Texas Mom Tells her Story of How a Child Abuse Pediatrician Used CPS to Medically Kidnap her Baby

In the middle of the night on May 23rd, 2016, my husband, Tim was caring for our 4-month-old infant son, Tristan, our third of three boys, while I was trying to get some rest. Tim awoke to find our son completely unresponsive. He immediately woke me up and told me to go to the emergency room as fast as possible. I rushed him to the hospital without a moment’s hesitation; no wallet, no phone, no shoes. I will never forget the pure fear of those moments holding my unresponsive baby in my arms praying to God not to take my baby. When I got to the hospital, the ER doctor told us Tristan had a small subdural hematoma and at the time we had no idea what that was. After a day of testing, our prayers were finally answered when Dr. Sandberg, Tristan’s Neurosurgeon, came in with his diagnosis of a tiny subdural hematoma caused by birth injury. He let us know it would resolve itself in the next couple of days, that he was canceling the scheduled MRI, and that we could go home, as he said there was no reason to intubate and bathe our baby in that much radiation. This was the moment that our family had been praying for, and for the first time we felt relieved to know that Tristan was going to be ok and we would all be going home soon. But unbeknownst to us, our nightmare was just beginning.  While we were taking in the comfort in Dr. Sandberg’s diagnosis, the child abuse pediatrician (or CAP) was formulating her own diagnosis for Tristan’s medical emergency… Abusive Head Tramua.  She used CPS to medically kidnap our baby.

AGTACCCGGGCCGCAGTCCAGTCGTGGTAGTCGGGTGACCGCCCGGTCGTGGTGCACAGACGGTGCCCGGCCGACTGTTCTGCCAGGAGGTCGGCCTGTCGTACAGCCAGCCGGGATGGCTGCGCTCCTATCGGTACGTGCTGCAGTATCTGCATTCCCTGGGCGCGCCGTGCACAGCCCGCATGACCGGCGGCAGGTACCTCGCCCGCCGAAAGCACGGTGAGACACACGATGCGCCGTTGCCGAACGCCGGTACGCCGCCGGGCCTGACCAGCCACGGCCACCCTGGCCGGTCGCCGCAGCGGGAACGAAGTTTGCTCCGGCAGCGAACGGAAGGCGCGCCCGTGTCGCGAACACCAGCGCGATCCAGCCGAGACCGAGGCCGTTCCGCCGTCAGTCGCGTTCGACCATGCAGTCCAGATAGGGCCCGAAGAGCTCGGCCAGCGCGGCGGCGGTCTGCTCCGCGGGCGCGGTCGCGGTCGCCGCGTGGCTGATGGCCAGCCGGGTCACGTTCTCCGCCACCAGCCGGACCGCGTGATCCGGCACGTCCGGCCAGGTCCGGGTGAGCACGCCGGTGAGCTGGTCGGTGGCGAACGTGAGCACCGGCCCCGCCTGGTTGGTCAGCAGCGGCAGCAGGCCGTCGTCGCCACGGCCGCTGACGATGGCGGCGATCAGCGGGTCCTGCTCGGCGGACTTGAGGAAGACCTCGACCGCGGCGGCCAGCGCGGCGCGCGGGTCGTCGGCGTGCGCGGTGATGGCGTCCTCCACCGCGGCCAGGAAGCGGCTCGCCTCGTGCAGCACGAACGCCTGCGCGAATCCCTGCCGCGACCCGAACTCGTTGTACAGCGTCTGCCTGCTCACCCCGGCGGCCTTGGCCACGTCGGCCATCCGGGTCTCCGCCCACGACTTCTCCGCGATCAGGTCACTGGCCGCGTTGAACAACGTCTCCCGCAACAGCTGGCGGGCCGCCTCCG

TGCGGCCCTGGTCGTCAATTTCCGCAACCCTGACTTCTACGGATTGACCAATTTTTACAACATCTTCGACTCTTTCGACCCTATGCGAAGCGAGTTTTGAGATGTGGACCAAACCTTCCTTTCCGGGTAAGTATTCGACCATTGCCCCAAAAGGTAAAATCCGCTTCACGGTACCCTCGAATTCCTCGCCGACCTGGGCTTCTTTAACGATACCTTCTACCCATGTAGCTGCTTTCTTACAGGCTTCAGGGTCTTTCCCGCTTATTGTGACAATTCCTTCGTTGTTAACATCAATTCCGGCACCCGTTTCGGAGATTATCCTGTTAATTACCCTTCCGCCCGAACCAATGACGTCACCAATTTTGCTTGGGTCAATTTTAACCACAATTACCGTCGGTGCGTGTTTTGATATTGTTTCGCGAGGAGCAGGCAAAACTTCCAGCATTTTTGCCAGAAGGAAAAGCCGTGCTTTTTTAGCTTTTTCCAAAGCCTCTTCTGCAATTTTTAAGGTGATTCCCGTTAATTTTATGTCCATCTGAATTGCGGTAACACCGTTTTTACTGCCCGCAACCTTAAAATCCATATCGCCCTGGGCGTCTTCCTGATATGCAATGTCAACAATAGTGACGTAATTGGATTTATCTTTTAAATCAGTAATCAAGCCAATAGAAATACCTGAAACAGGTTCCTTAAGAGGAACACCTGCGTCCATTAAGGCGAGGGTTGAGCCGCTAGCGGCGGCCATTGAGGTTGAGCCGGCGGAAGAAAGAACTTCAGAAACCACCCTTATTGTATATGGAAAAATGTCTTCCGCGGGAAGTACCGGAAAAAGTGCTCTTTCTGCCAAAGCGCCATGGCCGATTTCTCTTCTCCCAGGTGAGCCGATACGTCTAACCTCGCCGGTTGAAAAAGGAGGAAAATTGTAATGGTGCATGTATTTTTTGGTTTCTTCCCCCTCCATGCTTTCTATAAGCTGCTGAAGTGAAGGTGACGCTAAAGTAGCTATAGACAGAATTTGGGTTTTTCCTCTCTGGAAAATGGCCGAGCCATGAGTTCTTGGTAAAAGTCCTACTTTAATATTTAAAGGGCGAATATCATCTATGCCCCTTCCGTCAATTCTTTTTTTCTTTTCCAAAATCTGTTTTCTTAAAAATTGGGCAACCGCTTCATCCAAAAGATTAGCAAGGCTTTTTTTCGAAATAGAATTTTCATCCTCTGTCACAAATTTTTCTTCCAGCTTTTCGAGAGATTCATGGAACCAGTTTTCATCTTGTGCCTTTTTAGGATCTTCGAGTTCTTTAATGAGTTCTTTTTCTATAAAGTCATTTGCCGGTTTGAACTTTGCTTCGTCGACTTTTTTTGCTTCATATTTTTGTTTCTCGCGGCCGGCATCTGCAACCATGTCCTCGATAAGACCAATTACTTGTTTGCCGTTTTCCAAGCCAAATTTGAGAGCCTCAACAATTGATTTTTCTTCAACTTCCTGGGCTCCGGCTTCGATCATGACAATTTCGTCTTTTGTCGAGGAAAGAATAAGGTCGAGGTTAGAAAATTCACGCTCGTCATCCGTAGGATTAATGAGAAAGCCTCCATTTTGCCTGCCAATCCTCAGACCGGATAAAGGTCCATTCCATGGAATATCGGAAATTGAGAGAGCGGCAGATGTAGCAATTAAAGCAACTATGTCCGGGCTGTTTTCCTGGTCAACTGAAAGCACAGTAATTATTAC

Child Abuse Pediatricians Destroying Families by Diagnosing “Abuse” When Medical Condition is Rickets

The method of diagnosing rickets in infants has been proven to be incorrect, yet it is still considered the standard practice used by child abuse pediatricians to diagnose abuse in infants and children with blatant disregard for laboratory testing showing a vitamin D deficiency or other metabolic bone disease. The diagnosis of rickets in infants is left solely on a radiologist, despite blood tests showing deficiency, insufficiency, and efficient vitamin D levels. The American Academy of Pediatrics: Committee on Child Abuse and Neglect (AAPCCAN) has issued guidelines for the evaluation of children with multiple unexplained fractures, concluding they are almost always due to abuse. However, common sense questions still need answering: Why would abusive parents repeatedly seek medical care for the infant they abused? Why would chest trauma severe enough to fracture ribs not also results in lung damage? Why wouldn’t blunt chest trauma cause some inwardly angulated rib fractures instead of all perfectly aligned fracture ends? Wouldn’t parents who beat their infant severely enough to cause multiple fractures show evidence of psychopathology? Do infants who are beaten severely enough to cause multiple fractures show fear in the presence of the abuser? How often do the eyewitnesses to parental/infant interactions report the parents were concerned and loving parents?